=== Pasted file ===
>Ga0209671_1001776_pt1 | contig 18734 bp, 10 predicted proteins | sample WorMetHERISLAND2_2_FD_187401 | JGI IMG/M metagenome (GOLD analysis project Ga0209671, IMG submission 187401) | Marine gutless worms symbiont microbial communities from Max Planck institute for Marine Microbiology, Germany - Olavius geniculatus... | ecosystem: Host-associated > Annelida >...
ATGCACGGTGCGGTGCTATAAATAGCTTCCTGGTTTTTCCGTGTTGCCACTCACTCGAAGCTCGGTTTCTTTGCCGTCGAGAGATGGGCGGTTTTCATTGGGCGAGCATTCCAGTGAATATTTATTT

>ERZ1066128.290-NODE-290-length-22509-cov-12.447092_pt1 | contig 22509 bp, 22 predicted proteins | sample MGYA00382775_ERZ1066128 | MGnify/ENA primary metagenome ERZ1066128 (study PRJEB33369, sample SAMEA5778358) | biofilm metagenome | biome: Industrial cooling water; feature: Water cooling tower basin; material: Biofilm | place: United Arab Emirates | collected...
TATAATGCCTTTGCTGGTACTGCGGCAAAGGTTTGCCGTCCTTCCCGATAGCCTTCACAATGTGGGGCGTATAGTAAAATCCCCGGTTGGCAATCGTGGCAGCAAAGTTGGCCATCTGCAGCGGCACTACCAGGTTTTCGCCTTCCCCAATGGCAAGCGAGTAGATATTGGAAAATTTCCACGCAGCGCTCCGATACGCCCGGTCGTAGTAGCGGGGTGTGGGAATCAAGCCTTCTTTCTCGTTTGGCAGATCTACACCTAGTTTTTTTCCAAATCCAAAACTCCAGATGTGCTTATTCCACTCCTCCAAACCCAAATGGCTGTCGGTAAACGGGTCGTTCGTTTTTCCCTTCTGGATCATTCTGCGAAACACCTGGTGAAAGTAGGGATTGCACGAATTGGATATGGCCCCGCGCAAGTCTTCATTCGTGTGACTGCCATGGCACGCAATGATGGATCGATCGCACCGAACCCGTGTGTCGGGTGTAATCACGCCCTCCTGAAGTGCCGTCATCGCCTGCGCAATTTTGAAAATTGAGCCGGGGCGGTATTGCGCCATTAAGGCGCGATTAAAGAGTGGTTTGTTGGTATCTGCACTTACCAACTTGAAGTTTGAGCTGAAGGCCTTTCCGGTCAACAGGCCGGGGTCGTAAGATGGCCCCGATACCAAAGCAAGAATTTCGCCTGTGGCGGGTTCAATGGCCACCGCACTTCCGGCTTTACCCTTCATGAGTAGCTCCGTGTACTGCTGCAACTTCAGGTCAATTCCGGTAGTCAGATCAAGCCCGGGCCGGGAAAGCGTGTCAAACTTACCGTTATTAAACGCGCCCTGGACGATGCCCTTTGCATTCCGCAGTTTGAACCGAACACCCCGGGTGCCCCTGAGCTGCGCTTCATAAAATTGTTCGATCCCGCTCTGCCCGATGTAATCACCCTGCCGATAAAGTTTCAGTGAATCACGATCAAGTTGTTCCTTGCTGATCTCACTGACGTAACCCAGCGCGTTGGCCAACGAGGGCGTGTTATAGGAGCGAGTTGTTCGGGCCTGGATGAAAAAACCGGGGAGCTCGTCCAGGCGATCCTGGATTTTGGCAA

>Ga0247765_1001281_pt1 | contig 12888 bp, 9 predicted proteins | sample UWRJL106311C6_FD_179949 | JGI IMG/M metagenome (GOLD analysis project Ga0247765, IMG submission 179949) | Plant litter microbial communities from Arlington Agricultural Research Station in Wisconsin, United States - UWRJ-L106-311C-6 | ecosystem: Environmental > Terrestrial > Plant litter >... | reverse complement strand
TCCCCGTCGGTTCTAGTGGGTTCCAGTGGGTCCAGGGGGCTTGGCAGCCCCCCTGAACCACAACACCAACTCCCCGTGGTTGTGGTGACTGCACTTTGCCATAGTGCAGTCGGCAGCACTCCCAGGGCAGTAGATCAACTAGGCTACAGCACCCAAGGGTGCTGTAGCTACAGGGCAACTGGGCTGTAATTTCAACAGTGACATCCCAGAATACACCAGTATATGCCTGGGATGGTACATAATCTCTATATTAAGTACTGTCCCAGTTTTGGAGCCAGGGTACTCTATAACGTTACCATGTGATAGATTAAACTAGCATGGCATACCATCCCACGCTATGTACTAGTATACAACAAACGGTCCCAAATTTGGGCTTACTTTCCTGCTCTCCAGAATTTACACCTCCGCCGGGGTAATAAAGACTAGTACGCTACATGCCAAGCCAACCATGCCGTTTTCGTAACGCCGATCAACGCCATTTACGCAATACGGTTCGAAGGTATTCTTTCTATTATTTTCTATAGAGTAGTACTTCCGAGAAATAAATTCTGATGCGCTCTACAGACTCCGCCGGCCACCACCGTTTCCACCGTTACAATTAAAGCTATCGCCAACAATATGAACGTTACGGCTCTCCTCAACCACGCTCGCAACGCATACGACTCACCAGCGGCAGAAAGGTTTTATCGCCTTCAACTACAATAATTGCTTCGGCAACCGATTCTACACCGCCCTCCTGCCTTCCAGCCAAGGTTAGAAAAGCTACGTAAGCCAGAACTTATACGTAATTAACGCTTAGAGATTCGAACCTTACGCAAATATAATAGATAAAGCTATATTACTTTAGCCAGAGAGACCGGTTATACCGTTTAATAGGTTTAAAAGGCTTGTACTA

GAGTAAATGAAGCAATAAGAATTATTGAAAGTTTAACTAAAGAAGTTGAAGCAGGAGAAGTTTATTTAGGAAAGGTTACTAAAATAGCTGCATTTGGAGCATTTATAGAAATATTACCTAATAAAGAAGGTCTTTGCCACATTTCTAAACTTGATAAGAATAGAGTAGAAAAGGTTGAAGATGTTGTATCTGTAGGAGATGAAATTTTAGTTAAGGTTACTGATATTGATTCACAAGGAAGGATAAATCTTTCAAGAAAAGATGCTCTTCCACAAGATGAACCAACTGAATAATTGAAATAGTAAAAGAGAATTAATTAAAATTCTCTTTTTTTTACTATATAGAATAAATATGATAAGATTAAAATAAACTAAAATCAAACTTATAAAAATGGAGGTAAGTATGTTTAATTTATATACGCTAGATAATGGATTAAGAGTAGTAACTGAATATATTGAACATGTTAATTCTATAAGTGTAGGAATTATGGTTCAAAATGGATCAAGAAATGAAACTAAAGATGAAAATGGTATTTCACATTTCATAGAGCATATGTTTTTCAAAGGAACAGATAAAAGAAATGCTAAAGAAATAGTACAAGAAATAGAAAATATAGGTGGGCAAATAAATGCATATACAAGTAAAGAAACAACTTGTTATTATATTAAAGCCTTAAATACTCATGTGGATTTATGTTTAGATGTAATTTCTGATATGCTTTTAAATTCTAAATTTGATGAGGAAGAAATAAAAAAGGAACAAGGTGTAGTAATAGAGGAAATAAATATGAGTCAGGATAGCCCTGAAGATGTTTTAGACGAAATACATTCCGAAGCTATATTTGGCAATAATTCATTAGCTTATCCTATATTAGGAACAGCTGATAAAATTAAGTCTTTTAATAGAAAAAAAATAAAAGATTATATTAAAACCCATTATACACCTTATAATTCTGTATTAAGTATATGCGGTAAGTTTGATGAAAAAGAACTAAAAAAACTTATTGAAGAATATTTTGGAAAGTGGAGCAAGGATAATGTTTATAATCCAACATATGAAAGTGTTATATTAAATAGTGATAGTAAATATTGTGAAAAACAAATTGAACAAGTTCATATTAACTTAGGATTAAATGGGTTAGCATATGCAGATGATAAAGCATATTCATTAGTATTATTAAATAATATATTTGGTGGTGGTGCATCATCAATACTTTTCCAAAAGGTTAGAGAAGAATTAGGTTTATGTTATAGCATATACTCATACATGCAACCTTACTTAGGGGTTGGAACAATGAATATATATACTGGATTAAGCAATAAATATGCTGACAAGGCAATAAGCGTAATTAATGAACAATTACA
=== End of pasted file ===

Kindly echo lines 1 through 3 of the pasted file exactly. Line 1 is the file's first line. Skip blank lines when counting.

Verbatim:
>Ga0209671_1001776_pt1 | contig 18734 bp, 10 predicted proteins | sample WorMetHERISLAND2_2_FD_187401 | JGI IMG/M metagenome (GOLD analysis project Ga0209671, IMG submission 187401) | Marine gutless worms symbiont microbial communities from Max Planck institute for Marine Microbiology, Germany - Olavius geniculatus... | ecosystem: Host-associated > Annelida >...
ATGCACGGTGCGGTGCTATAAATAGCTTCCTGGTTTTTCCGTGTTGCCACTCACTCGAAGCTCGGTTTCTTTGCCGTCGAGAGATGGGCGGTTTTCATTGGGCGAGCATTCCAGTGAATATTTATTT

>ERZ1066128.290-NODE-290-length-22509-cov-12.447092_pt1 | contig 22509 bp, 22 predicted proteins | sample MGYA00382775_ERZ1066128 | MGnify/ENA primary metagenome ERZ1066128 (study PRJEB33369, sample SAMEA5778358) | biofilm metagenome | biome: Industrial cooling water; feature: Water cooling tower basin; material: Biofilm | place: United Arab Emirates | collected...